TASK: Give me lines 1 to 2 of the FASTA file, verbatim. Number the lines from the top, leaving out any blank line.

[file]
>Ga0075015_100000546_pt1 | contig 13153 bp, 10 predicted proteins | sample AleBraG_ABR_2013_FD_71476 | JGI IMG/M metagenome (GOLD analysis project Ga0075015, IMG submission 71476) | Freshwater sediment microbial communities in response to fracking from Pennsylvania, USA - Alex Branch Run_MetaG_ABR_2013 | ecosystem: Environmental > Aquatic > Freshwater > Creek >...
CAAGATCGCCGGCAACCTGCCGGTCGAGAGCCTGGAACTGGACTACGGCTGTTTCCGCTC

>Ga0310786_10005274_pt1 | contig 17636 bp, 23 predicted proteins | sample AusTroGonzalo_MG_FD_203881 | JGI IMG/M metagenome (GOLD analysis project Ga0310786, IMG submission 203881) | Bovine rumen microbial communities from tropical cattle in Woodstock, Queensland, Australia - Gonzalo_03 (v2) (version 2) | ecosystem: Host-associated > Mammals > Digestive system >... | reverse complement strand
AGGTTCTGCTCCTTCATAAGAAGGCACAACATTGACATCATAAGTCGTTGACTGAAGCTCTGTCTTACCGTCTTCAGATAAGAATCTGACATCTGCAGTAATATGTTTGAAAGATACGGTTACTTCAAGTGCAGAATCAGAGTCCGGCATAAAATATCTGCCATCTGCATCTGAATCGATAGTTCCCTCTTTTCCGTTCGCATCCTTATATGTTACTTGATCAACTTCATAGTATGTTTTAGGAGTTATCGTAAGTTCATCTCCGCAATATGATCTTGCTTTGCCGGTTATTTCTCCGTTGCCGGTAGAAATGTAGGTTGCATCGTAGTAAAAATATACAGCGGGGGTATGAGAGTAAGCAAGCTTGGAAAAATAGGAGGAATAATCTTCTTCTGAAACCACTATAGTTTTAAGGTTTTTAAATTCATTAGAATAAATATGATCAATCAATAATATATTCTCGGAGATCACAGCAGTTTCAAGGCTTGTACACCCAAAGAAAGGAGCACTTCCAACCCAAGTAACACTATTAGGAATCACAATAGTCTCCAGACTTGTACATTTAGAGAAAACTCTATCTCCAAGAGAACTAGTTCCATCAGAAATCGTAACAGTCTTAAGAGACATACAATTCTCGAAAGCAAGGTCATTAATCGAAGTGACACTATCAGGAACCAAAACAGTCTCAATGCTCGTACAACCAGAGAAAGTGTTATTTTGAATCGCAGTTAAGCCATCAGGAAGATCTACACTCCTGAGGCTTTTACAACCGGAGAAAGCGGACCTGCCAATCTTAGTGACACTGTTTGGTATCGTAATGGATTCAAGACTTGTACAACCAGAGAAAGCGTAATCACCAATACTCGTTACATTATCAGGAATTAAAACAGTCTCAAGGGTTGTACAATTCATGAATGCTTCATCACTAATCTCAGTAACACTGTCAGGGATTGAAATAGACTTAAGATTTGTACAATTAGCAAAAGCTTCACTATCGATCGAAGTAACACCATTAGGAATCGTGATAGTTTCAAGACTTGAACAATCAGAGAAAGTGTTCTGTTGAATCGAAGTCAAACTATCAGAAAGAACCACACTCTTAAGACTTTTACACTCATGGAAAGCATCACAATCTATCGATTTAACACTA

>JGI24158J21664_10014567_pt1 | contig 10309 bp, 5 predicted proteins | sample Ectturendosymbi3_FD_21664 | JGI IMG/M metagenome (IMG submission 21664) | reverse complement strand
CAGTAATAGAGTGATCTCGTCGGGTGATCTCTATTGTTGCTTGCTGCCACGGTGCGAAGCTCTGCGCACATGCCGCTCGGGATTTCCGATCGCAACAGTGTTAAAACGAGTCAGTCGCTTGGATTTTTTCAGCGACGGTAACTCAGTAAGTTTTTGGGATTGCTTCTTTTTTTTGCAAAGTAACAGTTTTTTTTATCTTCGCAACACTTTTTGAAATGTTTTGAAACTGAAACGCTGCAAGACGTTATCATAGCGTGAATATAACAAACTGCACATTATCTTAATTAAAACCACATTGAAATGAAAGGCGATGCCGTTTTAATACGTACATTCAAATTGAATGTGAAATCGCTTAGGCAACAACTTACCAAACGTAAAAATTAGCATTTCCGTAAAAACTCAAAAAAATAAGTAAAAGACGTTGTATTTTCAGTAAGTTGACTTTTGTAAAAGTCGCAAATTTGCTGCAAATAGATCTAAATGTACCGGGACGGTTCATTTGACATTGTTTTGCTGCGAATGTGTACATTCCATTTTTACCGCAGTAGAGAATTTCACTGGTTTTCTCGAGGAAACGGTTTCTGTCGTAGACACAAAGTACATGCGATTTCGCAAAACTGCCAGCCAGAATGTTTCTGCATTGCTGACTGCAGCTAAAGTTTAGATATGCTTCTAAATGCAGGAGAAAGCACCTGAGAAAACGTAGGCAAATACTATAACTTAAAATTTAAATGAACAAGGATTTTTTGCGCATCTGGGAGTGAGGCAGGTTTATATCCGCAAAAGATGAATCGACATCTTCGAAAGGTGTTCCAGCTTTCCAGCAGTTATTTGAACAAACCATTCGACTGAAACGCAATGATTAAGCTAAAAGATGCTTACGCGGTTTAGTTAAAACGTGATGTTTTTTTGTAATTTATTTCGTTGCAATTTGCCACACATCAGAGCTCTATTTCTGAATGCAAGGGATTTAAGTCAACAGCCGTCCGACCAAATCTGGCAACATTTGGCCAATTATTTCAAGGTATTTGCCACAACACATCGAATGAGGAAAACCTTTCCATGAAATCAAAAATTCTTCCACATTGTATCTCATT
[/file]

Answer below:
>Ga0075015_100000546_pt1 | contig 13153 bp, 10 predicted proteins | sample AleBraG_ABR_2013_FD_71476 | JGI IMG/M metagenome (GOLD analysis project Ga0075015, IMG submission 71476) | Freshwater sediment microbial communities in response to fracking from Pennsylvania, USA - Alex Branch Run_MetaG_ABR_2013 | ecosystem: Environmental > Aquatic > Freshwater > Creek >...
CAAGATCGCCGGCAACCTGCCGGTCGAGAGCCTGGAACTGGACTACGGCTGTTTCCGCTC